Terminology takes on a critical importance where it serves as a tool in language planning, usually in smaller language communities such as Catalan or Basque. In very small language communities, however, and in those without access to resources, these activities tend to be carried out by enthusiasts and have very little echo in the rest of the community. Where a political will has the structures to express itself, as in autonomous regions of Spain, terminology activities are systematic, efficiently disseminated and carried out with the co-operation of many sections of the community, including the business sector. Indeed, much of the current terminological activity which can be observed in the rest of Spain today can be traced back to the model provided in Catalonia, especially in the key field of training. The Nordic countries, each of which has its own small language community or communities, constitute another interesting example, where cross-border co-operation through Nordterm has considerably enhanced terminology activity throughout the region.

France and Germany are somewhat anomalous in this respect. Though both are large, generally monolingual countries, their terminology activities are better developed than in, say, the United Kingdom or Italy. In the case of France, the role of official policy for terminology has been preponderant. The Délégation Générale de la Langue Française, as well as its predecessors, has striven to co-ordinate terminological activities in France, with resulting high awareness of terminology and a relatively high level of training. Support from international French-language terminological networks has also significantly furthered the cause, as is also the case for the Dutch-language association. In Germany, it has not been any explicit national language policy but rather perhaps the tradition of exporting quality goods which has given the main impetus to terminological work, though the influence of the Deutscher Terminologie-Tag e.V., the Bundesverband der Dolmetscher und Übersetzer (BDÜ) e.V. and the Deutsches Institut für Terminologie (DIT) e.V., and of Vienna-based Infoterm, should also be mentioned.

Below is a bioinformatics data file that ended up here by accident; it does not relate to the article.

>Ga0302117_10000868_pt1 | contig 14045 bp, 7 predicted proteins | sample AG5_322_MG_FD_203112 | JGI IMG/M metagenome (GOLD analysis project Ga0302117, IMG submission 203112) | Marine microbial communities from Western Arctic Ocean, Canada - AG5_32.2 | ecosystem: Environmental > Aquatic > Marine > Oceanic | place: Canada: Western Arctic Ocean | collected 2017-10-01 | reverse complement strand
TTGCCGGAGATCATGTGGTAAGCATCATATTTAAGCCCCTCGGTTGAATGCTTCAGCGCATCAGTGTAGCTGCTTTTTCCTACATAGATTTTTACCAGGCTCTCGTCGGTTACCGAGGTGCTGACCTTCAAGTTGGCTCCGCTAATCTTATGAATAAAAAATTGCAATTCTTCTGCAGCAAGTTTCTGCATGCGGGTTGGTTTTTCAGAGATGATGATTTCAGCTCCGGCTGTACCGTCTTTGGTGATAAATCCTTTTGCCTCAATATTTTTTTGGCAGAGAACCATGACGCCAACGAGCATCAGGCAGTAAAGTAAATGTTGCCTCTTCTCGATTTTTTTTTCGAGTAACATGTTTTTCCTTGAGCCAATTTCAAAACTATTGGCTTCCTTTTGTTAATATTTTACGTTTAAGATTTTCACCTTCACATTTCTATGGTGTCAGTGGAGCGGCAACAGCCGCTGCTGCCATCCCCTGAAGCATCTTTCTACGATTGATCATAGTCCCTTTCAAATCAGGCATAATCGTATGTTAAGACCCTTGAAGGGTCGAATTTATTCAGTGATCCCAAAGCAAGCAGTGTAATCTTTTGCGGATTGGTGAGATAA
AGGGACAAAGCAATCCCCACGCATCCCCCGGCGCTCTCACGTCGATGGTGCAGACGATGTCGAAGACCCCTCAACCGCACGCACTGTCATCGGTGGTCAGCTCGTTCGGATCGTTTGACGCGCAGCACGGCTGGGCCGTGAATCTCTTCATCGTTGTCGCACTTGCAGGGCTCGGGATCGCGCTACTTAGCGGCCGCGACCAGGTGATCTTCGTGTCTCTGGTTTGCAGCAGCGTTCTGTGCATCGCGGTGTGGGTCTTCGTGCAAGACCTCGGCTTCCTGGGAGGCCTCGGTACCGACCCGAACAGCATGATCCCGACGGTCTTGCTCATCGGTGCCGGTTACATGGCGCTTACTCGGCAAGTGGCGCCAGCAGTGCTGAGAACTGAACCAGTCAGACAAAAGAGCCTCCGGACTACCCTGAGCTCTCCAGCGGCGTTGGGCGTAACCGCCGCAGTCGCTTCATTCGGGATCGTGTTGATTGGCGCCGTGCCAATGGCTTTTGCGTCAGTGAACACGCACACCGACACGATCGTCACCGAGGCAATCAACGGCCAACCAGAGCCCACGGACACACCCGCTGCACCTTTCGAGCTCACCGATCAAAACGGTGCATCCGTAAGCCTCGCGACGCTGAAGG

Among the most encouraging indications to come out of the POINTER survey is the growing willingness on the part of translators and terminologists to take part in distribution networks. A much repeated prerequisite, however, is that the network be comprised of and dedicated to the users themselves. Such a network would have to come to grips with the question of confidentiality mentioned above, and work in a clear-cut legal context (for a more detailed discussion of this point, cf. Chap. 4.3: "Terminology Distribution and Exchange").